The following article by Norma Jeanneret is published here thanks to the kind help of Mrs Tammy Haynes who sent me the article and also two of the three pictures shown on this page. (Select the images to enlarge).
Fire caused by lightning destroys church
By Norma Jeanneret
In the southwestern part of Nemaha County is a community called Neuchatel. In the early morning hours of April 21, 1994 during a thunderstorm, a bolt of lightening hit the little picturesque church, probably the steeple, and in a very short time the church burned to the ground. The Onaga Fire Department was on the scene but nothing could be done as it was so completely engulfed in flames.
Nothing was saved from the church.
Looking back into the history of the little church community reveals Neuchatel as one of the few purely French settlements in Kansas. It was founded in the 1850's by a little band of French settlers from Neuchâtel, Switzerland who gave the same name to their new home.
In the early 1860's the settlement was visited by a French missionary from the Presbyterian church. He was followed in 1870 by Rev. Henry Morel, who came to Neuchatel with his wife and young daughter from Green Bay, Wisc., and before that, France. He organized the French Presbyterian Church and in 1871 the frst church was built.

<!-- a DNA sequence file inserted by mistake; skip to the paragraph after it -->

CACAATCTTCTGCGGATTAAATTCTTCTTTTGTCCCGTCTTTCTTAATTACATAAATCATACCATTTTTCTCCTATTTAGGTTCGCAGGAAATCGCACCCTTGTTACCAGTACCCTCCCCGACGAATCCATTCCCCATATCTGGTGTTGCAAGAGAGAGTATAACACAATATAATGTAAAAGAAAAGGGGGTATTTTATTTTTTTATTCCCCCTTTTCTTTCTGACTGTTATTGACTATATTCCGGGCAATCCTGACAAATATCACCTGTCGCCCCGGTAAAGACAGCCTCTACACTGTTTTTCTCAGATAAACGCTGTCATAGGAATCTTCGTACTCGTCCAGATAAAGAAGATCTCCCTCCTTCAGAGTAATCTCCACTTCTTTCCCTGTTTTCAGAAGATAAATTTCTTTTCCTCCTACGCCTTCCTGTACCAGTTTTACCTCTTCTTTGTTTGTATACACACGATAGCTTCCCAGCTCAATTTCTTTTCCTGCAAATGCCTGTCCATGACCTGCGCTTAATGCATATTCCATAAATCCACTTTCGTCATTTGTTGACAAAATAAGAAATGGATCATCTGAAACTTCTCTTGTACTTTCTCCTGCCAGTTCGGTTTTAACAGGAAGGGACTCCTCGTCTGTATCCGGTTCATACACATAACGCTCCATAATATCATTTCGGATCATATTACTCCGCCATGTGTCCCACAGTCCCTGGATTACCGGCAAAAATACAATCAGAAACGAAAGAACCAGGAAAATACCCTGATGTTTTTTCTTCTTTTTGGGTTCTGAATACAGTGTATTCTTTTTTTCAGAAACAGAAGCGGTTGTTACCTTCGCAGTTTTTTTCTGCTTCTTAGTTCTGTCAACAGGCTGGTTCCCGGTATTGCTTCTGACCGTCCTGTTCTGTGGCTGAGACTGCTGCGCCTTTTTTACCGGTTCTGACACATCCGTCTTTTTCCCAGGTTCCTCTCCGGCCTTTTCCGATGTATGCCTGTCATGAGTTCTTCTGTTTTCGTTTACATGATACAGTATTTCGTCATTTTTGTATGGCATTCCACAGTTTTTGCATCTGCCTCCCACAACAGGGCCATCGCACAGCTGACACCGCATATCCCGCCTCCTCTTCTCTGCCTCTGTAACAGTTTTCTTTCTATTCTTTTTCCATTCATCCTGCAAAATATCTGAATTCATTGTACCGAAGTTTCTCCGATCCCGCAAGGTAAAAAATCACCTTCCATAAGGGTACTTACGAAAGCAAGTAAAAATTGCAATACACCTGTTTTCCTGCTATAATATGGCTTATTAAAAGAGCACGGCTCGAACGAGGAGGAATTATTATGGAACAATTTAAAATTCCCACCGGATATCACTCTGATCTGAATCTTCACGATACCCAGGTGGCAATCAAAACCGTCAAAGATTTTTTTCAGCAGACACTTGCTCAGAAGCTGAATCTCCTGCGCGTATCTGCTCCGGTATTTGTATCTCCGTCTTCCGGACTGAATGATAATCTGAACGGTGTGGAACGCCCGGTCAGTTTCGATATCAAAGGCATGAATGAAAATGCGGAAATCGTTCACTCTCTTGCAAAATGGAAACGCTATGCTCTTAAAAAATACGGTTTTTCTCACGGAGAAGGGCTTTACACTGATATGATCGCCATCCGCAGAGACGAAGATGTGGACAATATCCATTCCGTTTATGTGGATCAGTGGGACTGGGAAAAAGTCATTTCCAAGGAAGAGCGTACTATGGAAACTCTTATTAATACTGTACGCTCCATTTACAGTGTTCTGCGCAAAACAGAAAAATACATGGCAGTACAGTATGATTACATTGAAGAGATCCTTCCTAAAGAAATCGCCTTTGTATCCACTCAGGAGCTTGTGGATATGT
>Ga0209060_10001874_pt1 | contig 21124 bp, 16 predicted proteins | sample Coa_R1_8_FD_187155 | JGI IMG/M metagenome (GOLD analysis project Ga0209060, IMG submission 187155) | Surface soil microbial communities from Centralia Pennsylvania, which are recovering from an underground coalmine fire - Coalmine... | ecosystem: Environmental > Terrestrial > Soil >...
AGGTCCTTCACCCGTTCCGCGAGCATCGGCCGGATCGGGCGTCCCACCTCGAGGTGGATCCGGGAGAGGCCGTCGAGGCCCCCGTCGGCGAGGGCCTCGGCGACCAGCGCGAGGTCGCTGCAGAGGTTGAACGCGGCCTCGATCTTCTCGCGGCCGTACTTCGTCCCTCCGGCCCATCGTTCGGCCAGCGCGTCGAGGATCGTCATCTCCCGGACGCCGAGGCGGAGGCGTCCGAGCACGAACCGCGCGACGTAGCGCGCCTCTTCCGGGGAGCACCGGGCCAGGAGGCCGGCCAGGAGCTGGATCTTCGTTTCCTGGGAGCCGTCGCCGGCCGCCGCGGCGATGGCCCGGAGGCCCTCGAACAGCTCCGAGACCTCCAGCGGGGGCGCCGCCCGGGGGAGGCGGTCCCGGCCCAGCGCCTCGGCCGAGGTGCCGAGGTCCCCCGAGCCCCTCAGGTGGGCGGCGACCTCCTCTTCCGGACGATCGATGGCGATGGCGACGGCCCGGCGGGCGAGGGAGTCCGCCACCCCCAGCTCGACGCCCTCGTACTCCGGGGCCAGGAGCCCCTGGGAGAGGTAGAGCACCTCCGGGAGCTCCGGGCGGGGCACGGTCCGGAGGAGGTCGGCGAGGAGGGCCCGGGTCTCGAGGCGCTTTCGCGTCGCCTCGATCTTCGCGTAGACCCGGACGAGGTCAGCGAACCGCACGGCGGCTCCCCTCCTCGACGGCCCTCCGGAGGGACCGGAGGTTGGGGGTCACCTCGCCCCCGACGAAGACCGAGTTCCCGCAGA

A carpenter by the name of Wyler was in charge of the building and the hand carved solid walnut pews, pulpit and bookcase were his handiwork. The pews could be turned either way and were put together with hand-wrought.
In 1905 this church was torn down-the'reason for this is unknown- and the present church was erected. Present, that is, until a few days ago. The pews, pulpit and bookcase from the first church were saved and used in the new frame structure. The high vault ceiling and stained glass window added to the beauty of the little church.
A few years later it was decided to transfer to the Congregational denomination, since it was no longer necessary nor practical for French preaching, and the part-time services were by the Congregational pastor at nearby Onaga.
Many years ago the Neuchatel settlement was a thriving community of many businesses. But time took its toll. People moved away, and all that was left was the church, the stone schoolhouse built in 1971, now the township voting place, the hall where many community get-togethers are held, and also nearby, a little house.
But the church seemed to be the sentinel of all this from its place on the hill with its new coat of gleaming white vinyl siding. Regular services hadn't been held in the church for several years, but for many, close-by and far away, the church was very dear to their hearts.
Monument dedicated to the church, the bell was saved from the flames. (photo N. Junod 2010).